Finally, time for a family trip. But where should a family go? We’ve collected a few ideas: dive into exotic worlds in Oberhausen, work as a miner in Bochum or swing up to dizzy heights in Oberbergisches Land – nine exciting excursion tips in western Germany for the whole family. All tips have one thing in common: they put you in a good mood.
1. Gertrudenhof in Hürth
If you come to the Gertrudenhof in Hürth, you should bring plenty of time. You usually leave the adventure farm on the outskirts of Cologne well fed, with full shopping bags and tired children. The children can feed llamas, cows, highland cattle, sheep, goats, donkeys, pigs and even chickens in the sanctuary petting zoo (species-appropriate feed can be bought there) and then let off steam in the really great adventure area. The playground offers a water play area, hexagonal swing and many opportunities for climbing and sliding. In the courtyard barn, there is also a large trampoline and a hay landscape.
Getting hungry? Then off to the gourmet mile. There, you can buy waffles, flammkuchen, potato wedges and cakes. A stroll through the farmer’s and plant market is also worthwhile. We said it: please bring the time!
2. Legoland Discovery Center in Oberhausen
There are no limits to the imagination: the giraffes made of Lego bricks, which greet visitors outside in a friendly manner from above, transform into real creatures in the child’s imagination. Inside, you are suddenly part of the royal army and, armed with a laser pistol, you rescue the princess from evil skeletons and huge trolls on an adventurous train journey through the colorful Lego world. Exploring the Discovery Center in Oberhausen is fantastic fun for the younger kids – and not to be confused with the Legoland amusement park in southern Germany.
Building block fans can build, experiment and try things out to their heart’s content – from the very young Duplo fans to the bigger Lego fans. You can test your self-built racing car on the race track and in Miniland, you can marvel at the detailed replicas of sights in the Ruhr area, such as the Gasometer. And in the Ninjago laser labyrinth, you master different courses and at the end, you feel like a real ninja.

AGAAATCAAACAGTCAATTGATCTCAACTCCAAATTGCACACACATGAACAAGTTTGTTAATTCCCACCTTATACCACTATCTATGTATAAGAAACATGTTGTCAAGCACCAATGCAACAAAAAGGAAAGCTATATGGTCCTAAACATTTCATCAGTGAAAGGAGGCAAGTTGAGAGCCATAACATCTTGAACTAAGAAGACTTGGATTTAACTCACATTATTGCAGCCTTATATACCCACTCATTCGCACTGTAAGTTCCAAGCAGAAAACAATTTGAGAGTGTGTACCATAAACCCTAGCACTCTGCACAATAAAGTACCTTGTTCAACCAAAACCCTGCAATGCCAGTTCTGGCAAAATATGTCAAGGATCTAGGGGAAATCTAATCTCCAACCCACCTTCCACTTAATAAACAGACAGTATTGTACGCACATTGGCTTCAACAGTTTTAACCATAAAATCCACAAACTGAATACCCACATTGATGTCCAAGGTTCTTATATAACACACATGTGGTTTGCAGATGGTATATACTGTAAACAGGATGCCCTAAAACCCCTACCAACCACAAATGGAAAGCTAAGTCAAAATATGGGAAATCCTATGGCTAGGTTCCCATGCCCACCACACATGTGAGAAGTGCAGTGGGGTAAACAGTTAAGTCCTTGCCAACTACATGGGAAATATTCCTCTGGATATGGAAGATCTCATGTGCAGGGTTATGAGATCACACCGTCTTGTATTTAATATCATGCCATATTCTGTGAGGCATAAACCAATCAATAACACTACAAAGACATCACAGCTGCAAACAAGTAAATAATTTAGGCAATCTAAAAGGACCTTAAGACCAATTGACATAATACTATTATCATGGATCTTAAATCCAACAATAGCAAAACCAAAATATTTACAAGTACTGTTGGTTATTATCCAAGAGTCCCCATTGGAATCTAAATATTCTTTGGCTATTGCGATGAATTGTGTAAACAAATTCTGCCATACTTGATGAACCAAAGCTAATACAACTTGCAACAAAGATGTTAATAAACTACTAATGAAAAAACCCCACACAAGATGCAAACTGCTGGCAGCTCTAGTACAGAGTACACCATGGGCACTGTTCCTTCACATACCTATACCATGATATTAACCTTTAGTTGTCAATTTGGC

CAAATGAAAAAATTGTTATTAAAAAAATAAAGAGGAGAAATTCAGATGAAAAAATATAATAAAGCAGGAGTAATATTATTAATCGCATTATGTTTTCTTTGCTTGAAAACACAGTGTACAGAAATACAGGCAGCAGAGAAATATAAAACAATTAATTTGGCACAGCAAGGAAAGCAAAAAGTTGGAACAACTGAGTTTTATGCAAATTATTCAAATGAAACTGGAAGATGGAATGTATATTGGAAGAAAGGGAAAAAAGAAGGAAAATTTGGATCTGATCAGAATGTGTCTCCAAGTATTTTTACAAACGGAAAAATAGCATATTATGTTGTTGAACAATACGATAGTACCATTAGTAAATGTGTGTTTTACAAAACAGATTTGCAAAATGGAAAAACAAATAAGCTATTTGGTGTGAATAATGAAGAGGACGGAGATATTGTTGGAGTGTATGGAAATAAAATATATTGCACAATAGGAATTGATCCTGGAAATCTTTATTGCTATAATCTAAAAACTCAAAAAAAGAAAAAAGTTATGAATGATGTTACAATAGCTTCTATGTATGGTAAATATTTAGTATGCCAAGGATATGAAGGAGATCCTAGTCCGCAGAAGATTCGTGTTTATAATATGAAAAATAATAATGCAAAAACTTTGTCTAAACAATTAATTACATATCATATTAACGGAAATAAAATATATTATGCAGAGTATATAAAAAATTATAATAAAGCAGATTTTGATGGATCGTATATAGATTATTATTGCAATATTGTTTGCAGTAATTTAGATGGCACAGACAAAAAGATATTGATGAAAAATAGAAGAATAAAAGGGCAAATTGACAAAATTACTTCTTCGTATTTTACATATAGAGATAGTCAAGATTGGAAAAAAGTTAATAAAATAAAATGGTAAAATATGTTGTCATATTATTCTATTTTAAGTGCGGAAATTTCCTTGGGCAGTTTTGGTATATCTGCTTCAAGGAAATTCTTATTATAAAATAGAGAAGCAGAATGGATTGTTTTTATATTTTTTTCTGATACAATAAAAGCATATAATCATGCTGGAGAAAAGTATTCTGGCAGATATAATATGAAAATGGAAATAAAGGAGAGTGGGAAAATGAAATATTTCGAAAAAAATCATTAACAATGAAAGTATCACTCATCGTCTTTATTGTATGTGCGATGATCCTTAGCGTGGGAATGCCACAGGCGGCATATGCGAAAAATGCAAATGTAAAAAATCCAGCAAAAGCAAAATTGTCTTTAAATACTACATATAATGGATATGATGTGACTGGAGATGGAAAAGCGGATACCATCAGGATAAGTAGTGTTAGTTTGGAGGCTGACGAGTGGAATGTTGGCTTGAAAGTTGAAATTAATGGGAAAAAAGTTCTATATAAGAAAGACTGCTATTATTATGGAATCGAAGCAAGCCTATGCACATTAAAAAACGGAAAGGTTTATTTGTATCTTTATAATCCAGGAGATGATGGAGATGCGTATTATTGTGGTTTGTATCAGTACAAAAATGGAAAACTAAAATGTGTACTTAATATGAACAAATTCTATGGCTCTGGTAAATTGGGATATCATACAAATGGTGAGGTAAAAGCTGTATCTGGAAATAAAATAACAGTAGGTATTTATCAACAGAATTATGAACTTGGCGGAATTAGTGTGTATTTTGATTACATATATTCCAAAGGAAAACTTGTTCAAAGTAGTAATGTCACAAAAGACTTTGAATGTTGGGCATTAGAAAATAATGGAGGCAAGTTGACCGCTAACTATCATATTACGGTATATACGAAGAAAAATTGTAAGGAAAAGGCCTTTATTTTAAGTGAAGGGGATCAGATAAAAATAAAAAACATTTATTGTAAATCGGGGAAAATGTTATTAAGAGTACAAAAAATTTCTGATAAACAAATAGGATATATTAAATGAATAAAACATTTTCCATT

3. Football Museum in Dortmund
Whether you know every football result by heart or don’t know what to do with names like Löw or Neuer – the football museum in Dortmund is worthwhile for absolute fans of the round ball as well as for casual viewers of the sport. Here, the history of German football is full of great, emotional moments and that’s exactly what the interactive museum tells – about the fans, the enthusiasm for this sport and the history. Such as the “Miracle of Bern”, when the national team defeated Hungary 3-2 in the final of the 1954 World Cup. Or Andreas Brehme’s penalty, which led to the title win in 1990.
What is also special is that it is a hands-on museum, where people who are big, small and even the children who have never grown up can let off steam at the kicker table or on the mini soccer field. Marvel at the 3D cinema and solve puzzles at quiz stations, listen to audio installations and admire the original jerseys. That’s when football fever grabs you.
4. Mining Museum in Bochum
Helmet on and off you go! 20 meters underground, the air is pretty cold. But anyone who once worked here as a miner and mined coal will hardly have not considered 12 degrees as cold. In the German Mining Museum in Bochum, you can embark on a journey through time and find out what it must have been like to be a miner. The guided tour underground through the visual work is impressive for both children and adults. You’ll learn a lot about the different techniques for extracting mineral resources.
But it doesn’t just go deep down, but also to dizzy heights – to the headframe at a height of 70 meters with a literally breathtaking view of the Ruhr area and the former Germania colliery. There are extra children’s tours and workshops such as the children’s buddy tour or the workshop for kids ages 10 to 12 years old, where you can do your miner’s diploma.
5. Sea Life in Oberhausen
Both children and adults definitely don’t want to dare the walk through the ten-meter-long glass tunnel just once. Because when turtles and sharks swim by overhead or to the left and right, you really feel like you’ve dived into Oberhausen and suddenly come out again in exotic places like the Maldives. Sea Life in Oberhausen offers exactly that: fascinating underwater worlds in which families completely forget the time.